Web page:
Just wow. I said something a lot more explicit when I finished this one but oh my GOD. From the boldest title I’ve seen in years to a page opener that just makes your jaw drop, Jennette McCurdy is changing what it means to have a "celebrity memoir". I don’t even want to call it that, this isn’t your typical ghost-written light gossipy fluff read, this is a shattering story of a young woman robbed of her childhood and innocence while being 100% transparent about the abuse she suffered throughout her career. Heavy trigger warning of addiction and eating disorders with this one, but please put this one on your TBR. No competition my favorite nonfiction of the year.

I’m Glad My Mom Died by Jennette McCurdy, (List Price: $27.99, Simon & Schuster, 9781982185824, August 2022)

Reviewed by Grace Sullivan, Fountain Bookstore in Richmond, Virginia

Acceptance by Emi Nietfeld

From the very first chapter in Acceptance you feel Neitfeld’s urgency to change her future and outrun the circumstances of her childhood. A memoir of mental health, foster care and homelessness, abuse, and this book is also the story of the struggle for education, for a way out, and to find one’s true path. Not since Educated have I felt as compelled by a memoir as I did by Acceptance; highly recommended for all readers.

Acceptance by Emi Nietfeld, (List Price: $17.95, Penguin Press, 9780593489475, August 2022)

Reviewed by Beth Seufer Buss, Bookmarks in Winston-Salem, North Carolina

Yoga by Emmanuel Carrère

The latest journey into the mind of Emmanuel Carrere, Yoga, is just as self-effacing, intelligent, and probing as his previous work. But what begins as a book about yoga and meditation soon turns into a book about personal tragedy, making for a surprisingly bittersweet, tender memoir.

Yoga by Emmanuel Carrère, (List Price: $28, Farrar, Straus and Giroux, 9780374604943, August 2022)

Reviewed by Justin Souther, Malaprop’s Bookstore/Cafe in Asheville, North Carolina

Back to the Prairie by Melissa Gilbert

“There is no better pillow than one filled with hope and dreams.” writes Melissa Gilbert (the Little House on the Prairie Laura Ingalls Wilder) as she relates the latest years of her story of living through the COVID-19 pandemic. The reader will travel with Melissa as she transitions from dyed red hair and designer wear to granny gray hair and comfortable clothes. We meet her family and her husband Timothy Busfield as they decide on buying and living in a Catskills area ramshackle cabin/cottage (cabbage) and the struggles and work that go into their new home. We experience her pain and surgeries and her happiness with nature, her chickens, her cooking, and her new life. We all relive the lockdown fears and worries with the pandemic with the day-to-day reality of our situation and celebrate the vaccines and the freedom after our shots. Back to the Prairie will inspire all readers to evolve into our true selves and the happiness and comfort in finding who we are naturally meant to be.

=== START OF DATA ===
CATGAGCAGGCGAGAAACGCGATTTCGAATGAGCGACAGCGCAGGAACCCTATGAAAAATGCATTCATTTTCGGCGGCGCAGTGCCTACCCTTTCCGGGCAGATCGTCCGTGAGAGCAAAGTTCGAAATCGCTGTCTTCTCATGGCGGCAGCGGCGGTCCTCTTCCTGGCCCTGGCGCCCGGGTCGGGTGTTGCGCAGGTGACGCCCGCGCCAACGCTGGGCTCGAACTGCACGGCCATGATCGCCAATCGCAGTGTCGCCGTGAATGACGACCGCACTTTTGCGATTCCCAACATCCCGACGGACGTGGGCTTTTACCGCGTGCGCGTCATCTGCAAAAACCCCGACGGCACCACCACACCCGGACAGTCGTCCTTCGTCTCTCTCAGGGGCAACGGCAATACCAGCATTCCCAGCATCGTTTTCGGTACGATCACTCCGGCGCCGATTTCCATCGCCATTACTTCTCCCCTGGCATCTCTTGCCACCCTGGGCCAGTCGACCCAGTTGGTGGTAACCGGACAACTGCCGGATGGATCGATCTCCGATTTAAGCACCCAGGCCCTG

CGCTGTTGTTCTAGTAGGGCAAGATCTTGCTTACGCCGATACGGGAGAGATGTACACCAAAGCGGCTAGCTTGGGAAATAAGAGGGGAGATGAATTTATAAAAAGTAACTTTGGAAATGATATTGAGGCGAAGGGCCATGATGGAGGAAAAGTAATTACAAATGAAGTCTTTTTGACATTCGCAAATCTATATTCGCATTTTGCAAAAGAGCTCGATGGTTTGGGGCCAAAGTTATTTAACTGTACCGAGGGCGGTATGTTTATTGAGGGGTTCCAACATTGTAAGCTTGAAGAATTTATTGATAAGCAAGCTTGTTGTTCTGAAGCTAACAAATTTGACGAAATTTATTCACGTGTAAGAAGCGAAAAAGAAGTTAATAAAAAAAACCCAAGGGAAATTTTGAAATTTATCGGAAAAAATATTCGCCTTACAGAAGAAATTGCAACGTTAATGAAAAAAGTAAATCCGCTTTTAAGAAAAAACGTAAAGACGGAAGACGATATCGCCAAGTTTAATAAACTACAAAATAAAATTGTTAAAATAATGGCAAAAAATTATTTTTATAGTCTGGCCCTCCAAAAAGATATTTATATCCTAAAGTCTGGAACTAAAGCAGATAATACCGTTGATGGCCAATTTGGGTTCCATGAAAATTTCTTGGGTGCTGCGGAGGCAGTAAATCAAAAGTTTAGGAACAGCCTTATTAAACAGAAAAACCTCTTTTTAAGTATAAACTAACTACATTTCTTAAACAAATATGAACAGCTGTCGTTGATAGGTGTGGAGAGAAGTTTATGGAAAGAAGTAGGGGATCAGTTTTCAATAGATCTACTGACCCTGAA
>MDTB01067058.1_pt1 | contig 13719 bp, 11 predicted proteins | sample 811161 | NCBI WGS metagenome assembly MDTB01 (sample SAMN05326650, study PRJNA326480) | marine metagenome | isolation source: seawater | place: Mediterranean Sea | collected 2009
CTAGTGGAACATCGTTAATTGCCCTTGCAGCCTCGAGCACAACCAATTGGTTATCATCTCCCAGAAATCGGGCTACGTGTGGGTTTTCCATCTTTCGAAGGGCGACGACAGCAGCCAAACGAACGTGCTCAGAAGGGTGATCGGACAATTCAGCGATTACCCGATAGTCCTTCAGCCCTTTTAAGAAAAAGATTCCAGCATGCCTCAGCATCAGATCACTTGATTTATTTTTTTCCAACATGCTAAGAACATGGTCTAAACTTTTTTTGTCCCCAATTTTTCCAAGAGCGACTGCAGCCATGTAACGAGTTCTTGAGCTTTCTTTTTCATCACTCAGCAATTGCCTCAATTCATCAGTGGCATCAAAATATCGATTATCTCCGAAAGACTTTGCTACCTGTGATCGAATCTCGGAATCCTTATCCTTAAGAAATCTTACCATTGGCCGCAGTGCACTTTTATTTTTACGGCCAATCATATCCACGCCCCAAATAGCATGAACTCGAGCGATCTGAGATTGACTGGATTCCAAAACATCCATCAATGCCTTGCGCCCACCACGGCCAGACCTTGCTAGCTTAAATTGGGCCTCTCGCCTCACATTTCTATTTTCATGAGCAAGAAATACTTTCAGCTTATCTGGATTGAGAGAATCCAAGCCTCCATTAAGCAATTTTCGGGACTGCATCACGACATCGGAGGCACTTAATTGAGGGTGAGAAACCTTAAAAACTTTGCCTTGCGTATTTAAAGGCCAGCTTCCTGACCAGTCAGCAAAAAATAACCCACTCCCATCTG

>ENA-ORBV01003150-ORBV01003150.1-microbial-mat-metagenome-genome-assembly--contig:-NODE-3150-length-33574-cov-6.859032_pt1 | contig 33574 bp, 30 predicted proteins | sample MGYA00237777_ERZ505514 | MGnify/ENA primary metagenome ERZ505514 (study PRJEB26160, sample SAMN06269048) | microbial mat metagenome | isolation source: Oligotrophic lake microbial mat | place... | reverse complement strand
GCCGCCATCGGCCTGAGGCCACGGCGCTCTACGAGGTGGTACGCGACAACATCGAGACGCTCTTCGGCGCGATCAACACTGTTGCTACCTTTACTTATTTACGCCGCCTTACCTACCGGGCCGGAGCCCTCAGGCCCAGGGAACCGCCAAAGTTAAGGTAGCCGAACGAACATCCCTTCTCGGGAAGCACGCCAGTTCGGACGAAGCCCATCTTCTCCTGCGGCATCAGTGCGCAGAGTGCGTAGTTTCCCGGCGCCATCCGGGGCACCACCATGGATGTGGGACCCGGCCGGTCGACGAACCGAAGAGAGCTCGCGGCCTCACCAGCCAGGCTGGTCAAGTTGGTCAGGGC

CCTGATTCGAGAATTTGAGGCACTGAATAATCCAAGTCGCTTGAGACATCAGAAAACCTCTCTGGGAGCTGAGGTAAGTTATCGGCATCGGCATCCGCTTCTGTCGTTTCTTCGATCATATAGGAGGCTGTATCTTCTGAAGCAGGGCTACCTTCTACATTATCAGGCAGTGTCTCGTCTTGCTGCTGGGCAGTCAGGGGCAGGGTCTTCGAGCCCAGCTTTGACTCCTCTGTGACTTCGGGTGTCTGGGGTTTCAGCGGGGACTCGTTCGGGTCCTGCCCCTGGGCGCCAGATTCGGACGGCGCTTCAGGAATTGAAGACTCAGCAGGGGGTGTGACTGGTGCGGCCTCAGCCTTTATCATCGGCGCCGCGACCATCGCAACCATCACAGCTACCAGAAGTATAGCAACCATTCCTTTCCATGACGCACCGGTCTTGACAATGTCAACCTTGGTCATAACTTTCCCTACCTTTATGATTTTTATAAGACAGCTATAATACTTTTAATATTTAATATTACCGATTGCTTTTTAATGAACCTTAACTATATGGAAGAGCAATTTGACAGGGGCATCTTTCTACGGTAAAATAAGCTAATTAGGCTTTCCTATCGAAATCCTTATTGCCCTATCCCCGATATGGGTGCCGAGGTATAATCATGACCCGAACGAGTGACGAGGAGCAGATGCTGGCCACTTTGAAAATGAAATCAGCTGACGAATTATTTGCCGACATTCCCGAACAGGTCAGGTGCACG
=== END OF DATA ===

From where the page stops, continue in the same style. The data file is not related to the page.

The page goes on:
Back to the Prairie by Melissa Gilbert, Timothy Busfield (foreword), (List Price: $28.00, Gallery Books, 9781982177188, May 2022)

Reviewed by Nancy Pierce, Bookmiser in Marietta, Georgia

Dirtbag, Massachusetts by Isaac Fitzgerald

Darkly funny and brutally honest, this memoir about surviving a chaotic childhood is a page-turner. The author is a natural storyteller who also offers insight into his motivations and those of his parents. (And I can attest to the accuracy of his descriptions of high school, since we attended the same one, though at different times!)

Dirtbag, Massachusetts by Isaac Fitzgerald, (List Price: 27, Bloomsbury Publishing, 9781635573978, July 2022)

Reviewed by Anne Peck, Righton Books in St. Simon’s Island, Georgia

The Crane Wife by CJ Hauser

A July 2022 Read This Next! Title

This book! I loved it! Hauser made me feel less alone in the world, with her wit and frank yet conversational tone, she lets the reader know that life is messy and doesn’t always go as planned, and not only is that ok, it can be wonderful.

The Crane Wife by CJ Hauser, (List Price: $28, Doubleday, 9780385547079, July 2022)

Reviewed by Jessica Osborne, E. Shaver bookseller in Savannah, Georgia

A Girlhood by Carolyn Hays

While I suppose no book is perfect, I think A Girlhood: Letter to My Transgender Daughter is about as perfect as they come.

It’s part memoir, part research project, part confessional. The writing is personal, tender, and fierce. I found so much that resonated about parenting in general, the way we love our kids and try to help them find the most joy possible in this life. And, as the wife of a trans guy, I also found kinship in the experience of watching someone transition and find their true selves. It’s beautiful. Sometimes frightening. And often hard for a host of reasons. But ultimately, joyful.

A Girlhood will be my go-to recommendation for anyone trying to understand gender identity or transness. And for parents of gay kids, trans kids, cis kids, gender non-conforming kids–parents of humans. I cannot think of anyone I wouldn’t recommend it to. As a person in the queer community who didn’t have a stellar coming out experience with my parents, I find narratives about parents who support and champion their LGBTQ kids to be a balm. Because I always believed I deserved better than I got–and seeing other kids get that kind of support is healing and hopeful. Because I was right. We do deserve better. And always have.

There’s lots of LGBTQ history mixed in to the narrative. And the writer is Catholic–so there’s also this gorgeous arc of what Catholicism can be. There’s a lot of hype there. But also a lot of realism. The author is constantly acknowledging her privilege and unpacking difficult social construction and religious dogma.

I am 100% enamored of Carolyn Hays’ intellect, compassion, and fierce love for her kid. This is a must read.

A Girlhood by Carolyn Hays, (List Price: $28.95, Blair, 9781949467901, September 2022)

Reviewed by Kendra Gayle Lee, Bookish Atlanta in Atlanta, Georgia